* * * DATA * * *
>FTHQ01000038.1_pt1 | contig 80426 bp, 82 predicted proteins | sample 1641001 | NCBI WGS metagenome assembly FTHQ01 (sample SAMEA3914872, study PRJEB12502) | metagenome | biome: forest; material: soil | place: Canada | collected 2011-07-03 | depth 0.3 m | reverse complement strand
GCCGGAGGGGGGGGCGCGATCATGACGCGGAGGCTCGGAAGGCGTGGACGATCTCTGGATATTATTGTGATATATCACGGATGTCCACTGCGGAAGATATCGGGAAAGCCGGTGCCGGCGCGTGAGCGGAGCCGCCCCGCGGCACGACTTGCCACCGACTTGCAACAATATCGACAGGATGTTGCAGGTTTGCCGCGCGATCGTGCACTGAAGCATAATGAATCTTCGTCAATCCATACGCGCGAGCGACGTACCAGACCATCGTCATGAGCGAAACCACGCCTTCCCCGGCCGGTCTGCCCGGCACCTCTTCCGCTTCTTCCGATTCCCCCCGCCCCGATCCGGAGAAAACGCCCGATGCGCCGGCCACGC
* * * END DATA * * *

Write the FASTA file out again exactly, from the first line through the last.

>FTHQ01000038.1_pt1 | contig 80426 bp, 82 predicted proteins | sample 1641001 | NCBI WGS metagenome assembly FTHQ01 (sample SAMEA3914872, study PRJEB12502) | metagenome | biome: forest; material: soil | place: Canada | collected 2011-07-03 | depth 0.3 m | reverse complement strand
GCCGGAGGGGGGGGCGCGATCATGACGCGGAGGCTCGGAAGGCGTGGACGATCTCTGGATATTATTGTGATATATCACGGATGTCCACTGCGGAAGATATCGGGAAAGCCGGTGCCGGCGCGTGAGCGGAGCCGCCCCGCGGCACGACTTGCCACCGACTTGCAACAATATCGACAGGATGTTGCAGGTTTGCCGCGCGATCGTGCACTGAAGCATAATGAATCTTCGTCAATCCATACGCGCGAGCGACGTACCAGACCATCGTCATGAGCGAAACCACGCCTTCCCCGGCCGGTCTGCCCGGCACCTCTTCCGCTTCTTCCGATTCCCCCCGCCCCGATCCGGAGAAAACGCCCGATGCGCCGGCCACGC